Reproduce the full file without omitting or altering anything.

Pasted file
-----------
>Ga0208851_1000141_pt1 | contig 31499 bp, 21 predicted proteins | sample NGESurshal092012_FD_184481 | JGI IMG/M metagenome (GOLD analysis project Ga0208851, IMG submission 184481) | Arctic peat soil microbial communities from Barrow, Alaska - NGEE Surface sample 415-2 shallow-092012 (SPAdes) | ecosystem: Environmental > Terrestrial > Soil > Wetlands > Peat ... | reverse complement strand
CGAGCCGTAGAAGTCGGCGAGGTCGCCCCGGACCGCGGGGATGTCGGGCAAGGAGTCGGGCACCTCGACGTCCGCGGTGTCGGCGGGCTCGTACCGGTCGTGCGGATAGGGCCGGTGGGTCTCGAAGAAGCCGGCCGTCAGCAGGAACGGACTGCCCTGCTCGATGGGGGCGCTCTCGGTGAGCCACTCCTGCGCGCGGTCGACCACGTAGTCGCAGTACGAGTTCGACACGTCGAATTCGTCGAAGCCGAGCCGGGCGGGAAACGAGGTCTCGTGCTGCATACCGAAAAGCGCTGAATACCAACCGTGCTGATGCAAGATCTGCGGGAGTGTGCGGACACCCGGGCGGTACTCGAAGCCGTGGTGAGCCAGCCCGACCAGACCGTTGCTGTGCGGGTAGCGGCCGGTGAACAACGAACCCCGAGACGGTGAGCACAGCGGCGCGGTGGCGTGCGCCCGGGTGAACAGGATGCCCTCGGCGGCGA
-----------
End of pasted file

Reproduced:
>Ga0208851_1000141_pt1 | contig 31499 bp, 21 predicted proteins | sample NGESurshal092012_FD_184481 | JGI IMG/M metagenome (GOLD analysis project Ga0208851, IMG submission 184481) | Arctic peat soil microbial communities from Barrow, Alaska - NGEE Surface sample 415-2 shallow-092012 (SPAdes) | ecosystem: Environmental > Terrestrial > Soil > Wetlands > Peat ... | reverse complement strand
CGAGCCGTAGAAGTCGGCGAGGTCGCCCCGGACCGCGGGGATGTCGGGCAAGGAGTCGGGCACCTCGACGTCCGCGGTGTCGGCGGGCTCGTACCGGTCGTGCGGATAGGGCCGGTGGGTCTCGAAGAAGCCGGCCGTCAGCAGGAACGGACTGCCCTGCTCGATGGGGGCGCTCTCGGTGAGCCACTCCTGCGCGCGGTCGACCACGTAGTCGCAGTACGAGTTCGACACGTCGAATTCGTCGAAGCCGAGCCGGGCGGGAAACGAGGTCTCGTGCTGCATACCGAAAAGCGCTGAATACCAACCGTGCTGATGCAAGATCTGCGGGAGTGTGCGGACACCCGGGCGGTACTCGAAGCCGTGGTGAGCCAGCCCGACCAGACCGTTGCTGTGCGGGTAGCGGCCGGTGAACAACGAACCCCGAGACGGTGAGCACAGCGGCGCGGTGGCGTGCGCCCGGGTGAACAGGATGCCCTCGGCGGCGA